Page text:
Why Sexual Harassment Prevention Is Now a Top Business Priority

What are the costs of sexual harassment in the workplace?

Companies have long known that sexual harassment can lead to costly lawsuits, which are now valued at up to $7.6 million per case. But since the explosion of #MeToo and the accusations against Harvey Weinstein, the costs of workplace misconduct have grown even further. Today, harassment is no longer just a cultural or legal issue, but a financial and brand issue that reaches every corner of the company.

Story after story has shown that when a brand loses credibility over sexual harassment in the workplace, they also risk losing their hard-won earnings. Uber has lost nearly 15% of its market share over the two years of its harassment scandals. After it was announced that Steve Wynn had received multiple allegations of sexual harassment and assault, Wynn Resorts lost $3.5B in company value.

Now, the sheer force of the #MeToo movement and the cost of sexual harassment allegations have made sexual harassment in the workplace a top concern for company boards. How do we know? We have historical and numerical data that demonstrate two unprecedented changes.

Here's why sexual harassment prevention is a top priority

1) Boards are firing accused executives faster than ever before

Board members have become deeply concerned about sexual harassment, and are finally moving more swiftly and openly to lower the stakes. According to new studies in crisis management, boards are firing executives accused of misconduct at record speed, and less euphemistic about why an executive is leaving the company than ever. CEOs are now being removed 3x faster than during the Weinstein accusations, and this year, an estimated 8x the number of CEOs will be fired for misconduct compared to the previous year. This indicates that for boards, sexual harassment is now a genuine business risk.

 Bloomberg’s data visualization of a new study on time to fire. Interact with the data  here .

Bloomberg Media Group’s data visualization of a new study on time to fire. Interact with the data here.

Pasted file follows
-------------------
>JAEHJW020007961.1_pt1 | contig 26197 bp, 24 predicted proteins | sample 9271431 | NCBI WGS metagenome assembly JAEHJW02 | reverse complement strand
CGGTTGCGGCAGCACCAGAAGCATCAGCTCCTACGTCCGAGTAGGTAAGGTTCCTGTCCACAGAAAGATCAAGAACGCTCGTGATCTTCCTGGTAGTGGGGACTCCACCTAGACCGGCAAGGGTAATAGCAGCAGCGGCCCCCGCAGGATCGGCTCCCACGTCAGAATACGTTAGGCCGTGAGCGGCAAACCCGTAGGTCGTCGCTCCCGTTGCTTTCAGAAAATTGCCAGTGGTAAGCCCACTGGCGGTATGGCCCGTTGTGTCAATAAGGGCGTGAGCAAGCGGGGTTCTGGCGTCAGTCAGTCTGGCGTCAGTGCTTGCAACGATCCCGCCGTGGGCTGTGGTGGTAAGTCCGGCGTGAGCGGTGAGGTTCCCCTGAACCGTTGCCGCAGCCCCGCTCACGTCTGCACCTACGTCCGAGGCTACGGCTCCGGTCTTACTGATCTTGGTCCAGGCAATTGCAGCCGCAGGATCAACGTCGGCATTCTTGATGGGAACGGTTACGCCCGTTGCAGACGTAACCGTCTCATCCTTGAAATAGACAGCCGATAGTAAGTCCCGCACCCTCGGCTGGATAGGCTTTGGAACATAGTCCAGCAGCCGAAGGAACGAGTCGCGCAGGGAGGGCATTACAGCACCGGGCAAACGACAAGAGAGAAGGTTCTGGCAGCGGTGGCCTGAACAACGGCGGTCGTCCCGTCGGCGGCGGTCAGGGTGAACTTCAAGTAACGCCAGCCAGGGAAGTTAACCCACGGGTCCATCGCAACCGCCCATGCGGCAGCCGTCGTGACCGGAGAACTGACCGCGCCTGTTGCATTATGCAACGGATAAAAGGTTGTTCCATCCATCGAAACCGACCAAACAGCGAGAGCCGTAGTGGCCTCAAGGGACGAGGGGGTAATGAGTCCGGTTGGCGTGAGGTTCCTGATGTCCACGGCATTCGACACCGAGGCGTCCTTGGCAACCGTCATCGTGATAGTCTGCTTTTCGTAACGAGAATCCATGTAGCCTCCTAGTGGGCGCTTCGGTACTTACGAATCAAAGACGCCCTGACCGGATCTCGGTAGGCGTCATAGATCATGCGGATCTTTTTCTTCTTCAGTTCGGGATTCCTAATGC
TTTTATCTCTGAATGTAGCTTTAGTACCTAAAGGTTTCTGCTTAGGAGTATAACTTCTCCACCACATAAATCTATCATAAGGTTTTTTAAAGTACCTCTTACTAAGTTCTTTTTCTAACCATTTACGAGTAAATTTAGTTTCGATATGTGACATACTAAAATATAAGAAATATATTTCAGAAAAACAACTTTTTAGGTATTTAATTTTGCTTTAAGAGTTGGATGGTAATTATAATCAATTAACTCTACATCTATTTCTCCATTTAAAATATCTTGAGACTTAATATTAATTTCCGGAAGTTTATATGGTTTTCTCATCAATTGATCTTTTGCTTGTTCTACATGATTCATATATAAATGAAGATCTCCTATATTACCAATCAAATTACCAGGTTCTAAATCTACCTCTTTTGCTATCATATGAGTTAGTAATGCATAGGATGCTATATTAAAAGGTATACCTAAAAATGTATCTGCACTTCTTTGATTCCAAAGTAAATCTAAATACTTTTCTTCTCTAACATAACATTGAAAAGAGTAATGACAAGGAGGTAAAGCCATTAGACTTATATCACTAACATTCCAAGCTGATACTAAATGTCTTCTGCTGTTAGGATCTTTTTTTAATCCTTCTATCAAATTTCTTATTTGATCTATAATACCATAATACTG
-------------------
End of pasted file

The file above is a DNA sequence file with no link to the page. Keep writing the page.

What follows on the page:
2) Boards are taking back money for revelations of sexual harassment

Sexual harassment can inflict so much damage that lawyers have added ‘Weinstein clauses’ to merger agreements, stipulating that buyers have the right to take back their money if revelations of wrongdoing arise. Lawyers in the world of billion-dollar corporate mergers have said that due to its reputational and financial costs, sexual misconduct is now in the same category of risk as foreign government bribes and IP fraud. The material consequences of sexual harassment have risen, and companies that aren’t doing everything in the power to protect their culture will have a disproportionately high risk of financial loss.

The cost of sexual harassment is skyrocketing

The fact that boards are firing faster and speaking louder about sexual harassment shows that the costs of sexual harassment aren’t just noteworthy—they’re seismic. As the connection between a company's culture and its finances are tied closer than ever, the way you deal with toxic behavior in the workplace, including sexual harassment, is now inseparable from your organization's bottom line.

Companies are owning up to faults and taking action faster than ever when CEOs misuse their power. If you turn a blind eye to identifying and preventing toxic behavior, you’re risking more than legal fees and turnover—you risk damaging your company's market share, merger outcomes, and reputation.

How’s your harassment tolerance? If you’ve given tacit permission for your employees to face workplace harassment and discrimination, know that consumers, businesses, and even boards are speaking with their wallets, and what they're saying is loud and clear: the longer you wait to deal with sexual harassment, the more it’s going to cost.

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